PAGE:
By partitioning changes in precipitation in all seasons for Canada West, Canada Central, and Canada East, respectively, it is shown that thermodynamic changes have contributed to most (~90%) changes in seasonal precipitation totals and occurrence of precipitation extremes (Fig. 9 and Tables S6–S8). This is partly related to the increased atmospheric moisture in a warming climate described by the Clausius–Clapeyron relationship (Emori and Brown 2005). We additionally tested a 4-node SOM (2 rows × 2 columns), a 9-node SOM (3 columns × 3 rows), and a 16-node SOM (4 columns × 4 rows) configuration for the sensitivity of partition results on the node number of SOM. The partition results based on the 4-, 9-, and 16-node SOM methods are only marginally different (Fig. S9), which is also found in previous studies on the partition of changes in occurrences of regional temperature extremes (Horton et al. 2015). This further indicates that the 4-node SOM method is sound for this study.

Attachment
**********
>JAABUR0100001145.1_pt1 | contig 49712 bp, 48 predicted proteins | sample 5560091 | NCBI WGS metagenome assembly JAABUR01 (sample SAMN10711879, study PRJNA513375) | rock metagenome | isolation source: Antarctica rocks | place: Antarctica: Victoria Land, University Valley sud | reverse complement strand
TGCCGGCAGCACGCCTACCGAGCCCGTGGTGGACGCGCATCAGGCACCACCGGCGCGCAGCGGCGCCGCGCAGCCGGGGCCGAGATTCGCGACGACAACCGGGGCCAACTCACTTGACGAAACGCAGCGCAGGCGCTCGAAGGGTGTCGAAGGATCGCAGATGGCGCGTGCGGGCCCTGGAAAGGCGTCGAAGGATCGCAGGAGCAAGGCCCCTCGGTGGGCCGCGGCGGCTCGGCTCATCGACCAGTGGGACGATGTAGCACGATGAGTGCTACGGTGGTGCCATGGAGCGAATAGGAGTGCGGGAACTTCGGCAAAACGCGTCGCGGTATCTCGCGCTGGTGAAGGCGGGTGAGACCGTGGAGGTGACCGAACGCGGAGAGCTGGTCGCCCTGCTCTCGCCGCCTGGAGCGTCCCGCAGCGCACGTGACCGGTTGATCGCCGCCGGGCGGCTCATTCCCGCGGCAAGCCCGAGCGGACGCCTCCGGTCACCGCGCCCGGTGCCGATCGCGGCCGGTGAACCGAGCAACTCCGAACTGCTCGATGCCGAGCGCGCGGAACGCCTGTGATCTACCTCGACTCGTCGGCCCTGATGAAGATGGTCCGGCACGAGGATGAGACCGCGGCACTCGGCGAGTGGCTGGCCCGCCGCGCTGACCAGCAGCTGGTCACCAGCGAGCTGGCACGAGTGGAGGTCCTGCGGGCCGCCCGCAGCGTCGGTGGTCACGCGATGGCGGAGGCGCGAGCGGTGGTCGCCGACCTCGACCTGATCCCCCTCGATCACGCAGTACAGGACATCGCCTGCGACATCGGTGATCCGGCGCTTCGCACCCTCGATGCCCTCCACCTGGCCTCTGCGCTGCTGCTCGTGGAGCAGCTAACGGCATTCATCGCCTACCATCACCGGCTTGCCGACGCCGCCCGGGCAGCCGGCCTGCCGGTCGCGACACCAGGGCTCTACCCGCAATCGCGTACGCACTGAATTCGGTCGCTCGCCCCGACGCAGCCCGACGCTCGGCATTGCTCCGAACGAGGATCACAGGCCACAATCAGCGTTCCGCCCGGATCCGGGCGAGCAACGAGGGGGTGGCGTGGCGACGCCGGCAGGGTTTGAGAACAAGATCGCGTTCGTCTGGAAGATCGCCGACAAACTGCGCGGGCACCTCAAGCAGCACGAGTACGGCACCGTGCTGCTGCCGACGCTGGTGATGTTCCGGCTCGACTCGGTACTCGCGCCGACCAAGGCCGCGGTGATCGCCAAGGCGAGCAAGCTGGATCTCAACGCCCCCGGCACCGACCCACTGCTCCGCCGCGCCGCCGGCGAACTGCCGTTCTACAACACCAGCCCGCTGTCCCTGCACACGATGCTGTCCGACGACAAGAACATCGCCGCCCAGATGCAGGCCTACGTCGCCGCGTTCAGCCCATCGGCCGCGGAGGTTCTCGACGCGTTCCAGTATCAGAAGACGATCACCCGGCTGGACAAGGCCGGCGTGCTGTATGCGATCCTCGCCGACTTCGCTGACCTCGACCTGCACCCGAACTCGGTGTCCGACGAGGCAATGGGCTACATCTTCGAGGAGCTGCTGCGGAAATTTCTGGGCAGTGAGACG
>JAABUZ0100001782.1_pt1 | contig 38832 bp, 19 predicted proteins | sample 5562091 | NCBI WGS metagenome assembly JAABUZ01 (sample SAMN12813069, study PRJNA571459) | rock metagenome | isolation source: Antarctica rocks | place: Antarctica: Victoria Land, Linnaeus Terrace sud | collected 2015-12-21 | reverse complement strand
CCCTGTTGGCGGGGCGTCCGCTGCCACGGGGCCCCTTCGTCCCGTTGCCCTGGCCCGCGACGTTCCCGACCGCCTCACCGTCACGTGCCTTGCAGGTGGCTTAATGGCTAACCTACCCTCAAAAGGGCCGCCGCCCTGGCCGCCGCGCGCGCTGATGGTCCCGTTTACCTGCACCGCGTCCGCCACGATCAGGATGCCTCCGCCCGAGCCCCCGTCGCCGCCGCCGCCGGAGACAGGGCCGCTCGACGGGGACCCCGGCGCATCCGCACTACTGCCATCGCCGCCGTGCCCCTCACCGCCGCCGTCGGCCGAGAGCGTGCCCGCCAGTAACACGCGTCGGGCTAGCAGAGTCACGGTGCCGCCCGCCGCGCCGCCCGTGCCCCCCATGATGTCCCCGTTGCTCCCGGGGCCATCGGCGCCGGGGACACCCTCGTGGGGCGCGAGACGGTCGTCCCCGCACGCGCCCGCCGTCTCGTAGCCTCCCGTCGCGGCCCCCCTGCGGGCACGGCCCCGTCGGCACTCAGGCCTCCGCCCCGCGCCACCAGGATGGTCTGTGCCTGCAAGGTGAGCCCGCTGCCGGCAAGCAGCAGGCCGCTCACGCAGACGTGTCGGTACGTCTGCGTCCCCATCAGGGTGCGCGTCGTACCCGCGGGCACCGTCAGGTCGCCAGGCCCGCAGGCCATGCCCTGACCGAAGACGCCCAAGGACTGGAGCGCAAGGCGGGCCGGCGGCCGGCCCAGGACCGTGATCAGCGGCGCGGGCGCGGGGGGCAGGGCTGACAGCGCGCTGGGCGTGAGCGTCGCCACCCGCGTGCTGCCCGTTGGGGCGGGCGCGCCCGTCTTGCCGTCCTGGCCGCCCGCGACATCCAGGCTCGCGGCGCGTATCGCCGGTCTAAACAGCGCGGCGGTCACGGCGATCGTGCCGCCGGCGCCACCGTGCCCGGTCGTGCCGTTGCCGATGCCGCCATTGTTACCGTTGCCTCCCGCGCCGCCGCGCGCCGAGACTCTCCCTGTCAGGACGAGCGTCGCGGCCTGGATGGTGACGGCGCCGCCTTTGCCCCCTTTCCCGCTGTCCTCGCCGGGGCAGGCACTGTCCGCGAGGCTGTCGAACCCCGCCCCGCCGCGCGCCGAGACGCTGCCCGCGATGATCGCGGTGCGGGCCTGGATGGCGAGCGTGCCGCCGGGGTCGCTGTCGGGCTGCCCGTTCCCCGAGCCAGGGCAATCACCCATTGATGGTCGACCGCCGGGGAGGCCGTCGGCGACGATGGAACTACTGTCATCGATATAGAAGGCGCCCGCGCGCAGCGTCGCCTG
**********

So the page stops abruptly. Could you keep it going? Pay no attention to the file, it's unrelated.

Fig. 9.
Fig. 9.

Percentage of changes in the seasonal precipitation totals (red) and occurrence of heavy (95th percentile; green) and extreme (99% percentile; blue) precipitation events partitioned to thermodynamic, dynamic, or dynamic change acting on thermodynamic change (combined) for the three regions (Canada West, Canada Central, and Canada East) and the four seasons based on data from the six reanalyses. Results from analyses of the ANUSPLIN precipitation data with ERA-Interim GPH circulation patterns are also shown.

Citation: Journal of Climate 32, 21; 10.1175/JCLI-D-18-0408.1